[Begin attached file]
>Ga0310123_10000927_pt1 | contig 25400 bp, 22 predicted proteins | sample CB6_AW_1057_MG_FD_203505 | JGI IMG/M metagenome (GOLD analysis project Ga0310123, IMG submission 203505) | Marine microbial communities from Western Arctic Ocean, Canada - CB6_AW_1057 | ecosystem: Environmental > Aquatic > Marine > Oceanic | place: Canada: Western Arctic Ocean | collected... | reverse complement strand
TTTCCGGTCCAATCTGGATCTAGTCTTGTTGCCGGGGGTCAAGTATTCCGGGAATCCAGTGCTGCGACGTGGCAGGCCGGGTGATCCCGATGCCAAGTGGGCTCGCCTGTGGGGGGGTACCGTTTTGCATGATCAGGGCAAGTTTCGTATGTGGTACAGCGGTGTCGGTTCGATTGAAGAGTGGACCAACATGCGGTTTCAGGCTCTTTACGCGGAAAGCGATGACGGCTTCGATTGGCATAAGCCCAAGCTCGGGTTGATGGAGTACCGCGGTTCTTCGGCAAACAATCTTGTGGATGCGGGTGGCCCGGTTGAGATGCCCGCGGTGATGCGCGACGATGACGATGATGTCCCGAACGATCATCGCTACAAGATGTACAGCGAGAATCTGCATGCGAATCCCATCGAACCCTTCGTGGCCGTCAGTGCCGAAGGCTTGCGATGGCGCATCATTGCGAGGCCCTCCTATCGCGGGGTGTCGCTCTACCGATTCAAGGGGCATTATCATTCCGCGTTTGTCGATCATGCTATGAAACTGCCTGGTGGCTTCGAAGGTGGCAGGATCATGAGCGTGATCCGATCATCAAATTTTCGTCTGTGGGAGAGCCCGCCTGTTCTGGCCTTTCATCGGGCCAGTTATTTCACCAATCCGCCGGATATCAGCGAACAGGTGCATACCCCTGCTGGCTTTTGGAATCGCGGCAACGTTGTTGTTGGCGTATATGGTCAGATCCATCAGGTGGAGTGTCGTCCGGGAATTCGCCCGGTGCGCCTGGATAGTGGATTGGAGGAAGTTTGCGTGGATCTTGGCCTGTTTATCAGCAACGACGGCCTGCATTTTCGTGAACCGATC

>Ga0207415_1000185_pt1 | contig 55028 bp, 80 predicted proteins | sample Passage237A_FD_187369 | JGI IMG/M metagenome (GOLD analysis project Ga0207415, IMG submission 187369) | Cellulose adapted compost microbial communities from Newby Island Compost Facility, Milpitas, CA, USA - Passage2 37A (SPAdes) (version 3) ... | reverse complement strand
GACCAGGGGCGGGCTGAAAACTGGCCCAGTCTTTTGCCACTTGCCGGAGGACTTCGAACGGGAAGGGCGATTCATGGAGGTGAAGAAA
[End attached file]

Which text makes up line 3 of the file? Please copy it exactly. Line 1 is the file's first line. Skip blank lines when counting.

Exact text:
>Ga0207415_1000185_pt1 | contig 55028 bp, 80 predicted proteins | sample Passage237A_FD_187369 | JGI IMG/M metagenome (GOLD analysis project Ga0207415, IMG submission 187369) | Cellulose adapted compost microbial communities from Newby Island Compost Facility, Milpitas, CA, USA - Passage2 37A (SPAdes) (version 3) ... | reverse complement strand